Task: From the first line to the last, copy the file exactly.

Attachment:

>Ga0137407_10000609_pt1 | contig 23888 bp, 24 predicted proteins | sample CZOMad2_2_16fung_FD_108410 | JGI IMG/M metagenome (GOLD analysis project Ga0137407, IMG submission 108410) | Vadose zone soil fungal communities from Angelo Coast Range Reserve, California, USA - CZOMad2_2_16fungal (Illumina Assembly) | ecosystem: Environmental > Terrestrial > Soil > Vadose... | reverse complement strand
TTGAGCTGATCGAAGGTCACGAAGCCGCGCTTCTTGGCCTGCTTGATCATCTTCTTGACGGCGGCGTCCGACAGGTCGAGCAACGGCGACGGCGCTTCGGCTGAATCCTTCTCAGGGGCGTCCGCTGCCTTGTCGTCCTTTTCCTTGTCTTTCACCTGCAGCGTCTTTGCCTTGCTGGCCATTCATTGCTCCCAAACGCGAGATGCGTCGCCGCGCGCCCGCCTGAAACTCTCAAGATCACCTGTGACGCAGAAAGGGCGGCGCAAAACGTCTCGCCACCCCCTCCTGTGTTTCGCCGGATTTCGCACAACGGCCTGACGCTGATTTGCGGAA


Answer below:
>Ga0137407_10000609_pt1 | contig 23888 bp, 24 predicted proteins | sample CZOMad2_2_16fung_FD_108410 | JGI IMG/M metagenome (GOLD analysis project Ga0137407, IMG submission 108410) | Vadose zone soil fungal communities from Angelo Coast Range Reserve, California, USA - CZOMad2_2_16fungal (Illumina Assembly) | ecosystem: Environmental > Terrestrial > Soil > Vadose... | reverse complement strand
TTGAGCTGATCGAAGGTCACGAAGCCGCGCTTCTTGGCCTGCTTGATCATCTTCTTGACGGCGGCGTCCGACAGGTCGAGCAACGGCGACGGCGCTTCGGCTGAATCCTTCTCAGGGGCGTCCGCTGCCTTGTCGTCCTTTTCCTTGTCTTTCACCTGCAGCGTCTTTGCCTTGCTGGCCATTCATTGCTCCCAAACGCGAGATGCGTCGCCGCGCGCCCGCCTGAAACTCTCAAGATCACCTGTGACGCAGAAAGGGCGGCGCAAAACGTCTCGCCACCCCCTCCTGTGTTTCGCCGGATTTCGCACAACGGCCTGACGCTGATTTGCGGAA